Football at Twickers! World Cup 2018 bid team want to stage matches at rugby HQ

England's bid team for the 2018 World Cup have identified Twickenham, the home of rugby union, as a possible venue for the tournament.

Andy Anson, the bid chief executive, and his staff plan to hold what could prove complicated discussions with the Rugby Football Union in the belief that Twickenham could be one of the three London stadiums they present to FIFA's executive committee.

Holding a major football event at Twickenham would be unprecedented in English rugby, but the 2018 team are, understandably, reluctant to ignore the second biggest stadium in the country.


Welcoming the round ball: the FA want to make use of the second biggest stadium in the country at Twickenham

Only Wembley boasts more than Twickenham's 82,000 seats and by next month a stadium that has an international history dating back the best part of a century - England met Wales there in January 1910 - will house the added attraction of a new £100million Marriott-run hotel in the South Stand.

Such a move could meet resistance from traditionalists on both sides, as well as from a powerful local residents' association. But the bid team have been encouraged by the RFU's apparent desire to raise revenue from their five-star venue and their more recent success in hosting pop concerts.

Music fans have been treated to concerts by The Rolling Stones, U2, Iron Maiden and a host of other major rock and pop bands. Most recently R.E.M. performed there.

One concern would be the poor transport links to the stadium, but in its favour is the space and parking facilities that visitors to Twickenham enjoy.

FIFA president Sepp Blatter demands enough room to erect the tented villages that are used to entertain corporate guests, as well as host much of the media activity that takes place at the match venues. In that respect, Twickenham has an advantage over many of the football stadiums in this country.

Football's world governing body are expected to demand the use of at least 10 stadiums. Germany used 12 in 2006 but South Africa, hosts of the finals next year, will use 10.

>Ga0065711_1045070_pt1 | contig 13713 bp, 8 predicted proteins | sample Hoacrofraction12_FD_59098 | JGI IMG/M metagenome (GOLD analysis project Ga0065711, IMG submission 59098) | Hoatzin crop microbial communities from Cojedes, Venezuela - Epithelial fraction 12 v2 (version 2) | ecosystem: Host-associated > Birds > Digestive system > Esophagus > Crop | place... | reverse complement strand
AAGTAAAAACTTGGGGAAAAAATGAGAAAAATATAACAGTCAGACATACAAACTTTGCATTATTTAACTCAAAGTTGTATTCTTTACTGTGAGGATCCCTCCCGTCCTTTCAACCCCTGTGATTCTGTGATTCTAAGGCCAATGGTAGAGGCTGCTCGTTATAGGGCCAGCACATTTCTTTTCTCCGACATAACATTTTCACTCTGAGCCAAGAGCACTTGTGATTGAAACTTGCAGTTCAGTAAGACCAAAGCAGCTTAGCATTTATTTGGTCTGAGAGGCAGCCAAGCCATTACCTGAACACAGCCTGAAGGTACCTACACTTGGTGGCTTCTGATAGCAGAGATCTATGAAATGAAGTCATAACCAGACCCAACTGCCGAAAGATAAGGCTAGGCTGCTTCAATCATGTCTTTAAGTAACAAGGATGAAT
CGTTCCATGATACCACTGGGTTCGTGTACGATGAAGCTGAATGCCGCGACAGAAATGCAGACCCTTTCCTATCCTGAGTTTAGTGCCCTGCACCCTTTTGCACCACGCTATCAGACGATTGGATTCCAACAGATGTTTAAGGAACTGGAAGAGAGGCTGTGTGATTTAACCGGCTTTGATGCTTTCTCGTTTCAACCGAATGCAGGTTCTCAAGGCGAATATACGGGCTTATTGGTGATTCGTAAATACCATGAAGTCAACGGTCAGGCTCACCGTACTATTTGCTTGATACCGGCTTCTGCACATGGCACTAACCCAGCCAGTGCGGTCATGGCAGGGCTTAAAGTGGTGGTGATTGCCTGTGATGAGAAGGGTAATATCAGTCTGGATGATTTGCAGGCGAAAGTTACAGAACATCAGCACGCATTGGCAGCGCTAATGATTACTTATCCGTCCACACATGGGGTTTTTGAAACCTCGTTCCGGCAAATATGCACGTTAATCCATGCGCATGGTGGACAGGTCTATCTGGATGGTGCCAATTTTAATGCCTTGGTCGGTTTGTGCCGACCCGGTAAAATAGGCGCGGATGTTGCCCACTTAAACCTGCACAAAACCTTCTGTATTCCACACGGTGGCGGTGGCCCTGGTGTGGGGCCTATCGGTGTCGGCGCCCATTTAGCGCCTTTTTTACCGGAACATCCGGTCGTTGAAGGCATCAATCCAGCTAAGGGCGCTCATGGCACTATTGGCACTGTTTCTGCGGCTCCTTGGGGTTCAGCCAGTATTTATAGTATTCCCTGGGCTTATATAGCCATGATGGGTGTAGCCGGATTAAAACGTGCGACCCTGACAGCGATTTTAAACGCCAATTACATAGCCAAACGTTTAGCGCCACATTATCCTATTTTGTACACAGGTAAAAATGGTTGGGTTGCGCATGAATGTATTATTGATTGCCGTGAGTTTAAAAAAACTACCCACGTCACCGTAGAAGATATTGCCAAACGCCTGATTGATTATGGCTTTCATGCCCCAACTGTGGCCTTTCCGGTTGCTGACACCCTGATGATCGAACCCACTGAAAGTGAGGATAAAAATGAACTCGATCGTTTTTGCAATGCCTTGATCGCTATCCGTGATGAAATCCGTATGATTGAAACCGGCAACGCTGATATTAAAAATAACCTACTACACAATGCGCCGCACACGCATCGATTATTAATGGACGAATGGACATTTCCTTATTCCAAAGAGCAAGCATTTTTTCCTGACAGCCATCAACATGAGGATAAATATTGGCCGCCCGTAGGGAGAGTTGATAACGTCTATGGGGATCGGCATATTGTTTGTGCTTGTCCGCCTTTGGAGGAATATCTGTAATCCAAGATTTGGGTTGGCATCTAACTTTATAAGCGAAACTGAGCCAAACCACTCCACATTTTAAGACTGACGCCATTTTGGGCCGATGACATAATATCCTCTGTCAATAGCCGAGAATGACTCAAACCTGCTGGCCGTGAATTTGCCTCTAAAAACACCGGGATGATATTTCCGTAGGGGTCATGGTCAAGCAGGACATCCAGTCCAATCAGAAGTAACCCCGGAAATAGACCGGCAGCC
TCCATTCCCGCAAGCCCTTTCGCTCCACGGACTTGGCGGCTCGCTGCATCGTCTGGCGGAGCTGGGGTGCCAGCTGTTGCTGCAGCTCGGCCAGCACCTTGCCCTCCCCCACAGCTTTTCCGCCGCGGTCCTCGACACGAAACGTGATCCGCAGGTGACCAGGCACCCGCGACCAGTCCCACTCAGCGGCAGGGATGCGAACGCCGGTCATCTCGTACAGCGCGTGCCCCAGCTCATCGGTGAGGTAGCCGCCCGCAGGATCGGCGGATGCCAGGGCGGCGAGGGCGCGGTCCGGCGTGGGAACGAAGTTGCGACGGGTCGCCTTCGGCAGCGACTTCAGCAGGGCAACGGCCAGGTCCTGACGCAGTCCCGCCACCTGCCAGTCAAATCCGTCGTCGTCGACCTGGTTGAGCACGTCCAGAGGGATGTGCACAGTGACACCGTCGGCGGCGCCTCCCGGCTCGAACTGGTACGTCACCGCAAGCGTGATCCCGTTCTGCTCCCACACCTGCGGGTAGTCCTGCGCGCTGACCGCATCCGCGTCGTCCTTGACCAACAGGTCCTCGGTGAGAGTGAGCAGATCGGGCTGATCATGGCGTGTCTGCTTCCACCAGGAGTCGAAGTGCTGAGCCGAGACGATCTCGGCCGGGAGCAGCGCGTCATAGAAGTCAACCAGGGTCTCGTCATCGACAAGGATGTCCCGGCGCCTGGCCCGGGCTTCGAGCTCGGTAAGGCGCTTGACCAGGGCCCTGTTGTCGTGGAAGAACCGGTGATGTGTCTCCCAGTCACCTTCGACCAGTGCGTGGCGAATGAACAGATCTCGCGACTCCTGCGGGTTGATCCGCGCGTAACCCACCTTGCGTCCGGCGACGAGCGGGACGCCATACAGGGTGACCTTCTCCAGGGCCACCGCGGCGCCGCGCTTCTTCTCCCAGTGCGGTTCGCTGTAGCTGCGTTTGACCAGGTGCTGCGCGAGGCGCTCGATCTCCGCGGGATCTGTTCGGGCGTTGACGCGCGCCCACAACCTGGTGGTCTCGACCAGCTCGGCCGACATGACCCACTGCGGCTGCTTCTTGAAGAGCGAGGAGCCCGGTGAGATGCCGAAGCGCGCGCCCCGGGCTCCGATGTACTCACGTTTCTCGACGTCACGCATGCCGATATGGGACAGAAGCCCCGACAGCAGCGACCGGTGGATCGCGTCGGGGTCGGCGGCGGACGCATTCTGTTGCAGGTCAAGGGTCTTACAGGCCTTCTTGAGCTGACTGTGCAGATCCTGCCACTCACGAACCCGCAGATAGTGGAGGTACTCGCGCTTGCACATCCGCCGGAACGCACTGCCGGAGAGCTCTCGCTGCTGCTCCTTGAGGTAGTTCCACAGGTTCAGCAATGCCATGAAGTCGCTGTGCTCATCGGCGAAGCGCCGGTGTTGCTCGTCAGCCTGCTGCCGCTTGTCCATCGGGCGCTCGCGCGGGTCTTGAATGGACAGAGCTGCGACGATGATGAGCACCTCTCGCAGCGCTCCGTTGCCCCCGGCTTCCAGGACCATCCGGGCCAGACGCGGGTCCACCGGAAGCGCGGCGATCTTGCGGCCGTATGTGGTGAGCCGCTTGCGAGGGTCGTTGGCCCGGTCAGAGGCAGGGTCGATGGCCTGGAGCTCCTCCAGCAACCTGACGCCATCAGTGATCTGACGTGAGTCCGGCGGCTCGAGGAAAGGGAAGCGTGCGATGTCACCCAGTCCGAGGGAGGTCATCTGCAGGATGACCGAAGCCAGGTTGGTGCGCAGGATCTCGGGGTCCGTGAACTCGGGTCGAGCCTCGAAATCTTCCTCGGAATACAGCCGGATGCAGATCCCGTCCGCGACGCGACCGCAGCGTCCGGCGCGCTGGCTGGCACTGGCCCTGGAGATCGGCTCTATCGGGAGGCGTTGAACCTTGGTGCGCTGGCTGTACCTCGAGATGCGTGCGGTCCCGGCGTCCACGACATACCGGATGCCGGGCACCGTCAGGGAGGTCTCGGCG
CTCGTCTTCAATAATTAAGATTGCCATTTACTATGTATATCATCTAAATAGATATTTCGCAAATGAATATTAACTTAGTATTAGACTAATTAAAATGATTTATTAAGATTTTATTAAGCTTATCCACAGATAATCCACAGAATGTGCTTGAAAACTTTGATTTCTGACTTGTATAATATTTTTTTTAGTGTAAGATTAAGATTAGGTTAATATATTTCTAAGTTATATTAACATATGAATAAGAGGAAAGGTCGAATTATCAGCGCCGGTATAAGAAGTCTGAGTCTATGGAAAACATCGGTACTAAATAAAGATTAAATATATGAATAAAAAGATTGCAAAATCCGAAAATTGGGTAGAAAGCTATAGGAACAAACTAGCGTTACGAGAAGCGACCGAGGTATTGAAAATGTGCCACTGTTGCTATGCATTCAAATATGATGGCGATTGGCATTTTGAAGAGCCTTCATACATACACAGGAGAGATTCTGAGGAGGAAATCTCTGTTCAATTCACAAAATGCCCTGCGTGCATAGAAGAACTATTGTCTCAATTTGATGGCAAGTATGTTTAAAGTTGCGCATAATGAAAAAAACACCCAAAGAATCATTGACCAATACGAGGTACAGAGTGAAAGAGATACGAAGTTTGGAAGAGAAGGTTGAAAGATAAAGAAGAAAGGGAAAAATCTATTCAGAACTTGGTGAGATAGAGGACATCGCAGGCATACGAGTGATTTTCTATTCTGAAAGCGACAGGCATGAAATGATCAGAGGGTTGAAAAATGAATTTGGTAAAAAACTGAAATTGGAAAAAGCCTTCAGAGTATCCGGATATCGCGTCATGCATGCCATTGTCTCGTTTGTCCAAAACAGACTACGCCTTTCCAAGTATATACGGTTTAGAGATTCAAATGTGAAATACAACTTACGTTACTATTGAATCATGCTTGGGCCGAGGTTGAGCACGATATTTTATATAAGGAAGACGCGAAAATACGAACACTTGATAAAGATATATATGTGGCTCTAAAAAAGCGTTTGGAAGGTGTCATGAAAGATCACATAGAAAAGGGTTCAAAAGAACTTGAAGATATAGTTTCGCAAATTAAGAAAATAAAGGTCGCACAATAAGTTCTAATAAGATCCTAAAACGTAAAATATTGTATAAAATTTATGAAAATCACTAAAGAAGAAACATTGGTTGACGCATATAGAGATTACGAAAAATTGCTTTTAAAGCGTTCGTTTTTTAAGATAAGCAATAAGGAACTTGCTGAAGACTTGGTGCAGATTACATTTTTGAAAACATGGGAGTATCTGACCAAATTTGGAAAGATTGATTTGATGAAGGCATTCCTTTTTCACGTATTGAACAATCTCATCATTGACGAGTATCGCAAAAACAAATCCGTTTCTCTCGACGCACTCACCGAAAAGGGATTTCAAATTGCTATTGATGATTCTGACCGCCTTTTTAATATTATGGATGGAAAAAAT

venues of legends

venues of legends

There could still be a limit on how many grounds are identified for each city but, as things stand, Twickenham would be used in addition to Wembley and Arsenal's Emirates Stadium. Indeed, the Emirates, for all its success, has concerns over a lack of space around the actual stadium.

Identifying all the venues could prove a long and complicated process and much could change between now and 2018. The final, fully detailed bid has to be made in May next year - FIFA will then make their decision in December 2010 - but by 2018 there could be a new stadium at Tottenham as well as Chelsea, while Liverpool, Everton and even Leeds also hope to have new homes by then.

If Tottenham and Chelsea have new grounds built in time, there could be serious opposition from them - and from the wider football community - to Twickenham.

As things stand, Old Trafford would be used and so, in all probability, would Manchester City's home at Eastlands. Having been built for the 2002 Commonwealth Games, Eastlands has a vast amount of open space around its perimeter.

Villa Park would be another obvious choice, as would Newcastle United's St James' Park and Sunderland's Stadium of Light. That said, there are slight concerns with the fact that Newcastle's ground has been so spectacularly squeezed into the city centre.

home of rugby

home of rugby

Other clubs have also expressed their intention to build a new stadium and that could attract the interest of the 2018 bid team. Portsmouth has been discussed, as have Bristol City and Nottingham Forest. The bid team are conscious that the tournament should be taken to all corners of the country, from the south west to the north east.

In Euro 96 only eight venues were used but the World Cup finals are, of course, a significantly bigger event and for that reason Twickenham could yet feature in the bid team's final presentation. 
The use of Twickenham is unlikely to meet with opposition from FIFA on sporting grounds because the world governing body have been quite happy to see South Africa identify Ellis Park in Johannesburg and the Free State stadium in Bloemfontein as two of their main venues.

Like Twickenham, Ellis Park has hosted a Rugby World Cup final - in 1995 when South Africa beat Jonah Lomu and his All Blacks colleagues - but it does also have a history of hosting football matches.

The 61,000-seater ground is now the home of the Orlando Pirates and in 1995 the South Africa football team - Bafana Bafana - memorably held Argentina to a 1-1 draw.

During periods of extensive rebuilding at Twickenham, the old Wembley hosted an England rugby Test against Canada in 1992 and then, in the late Nineties, Wales played a whole season of home games at the venue while the Millennium Stadium was under construction.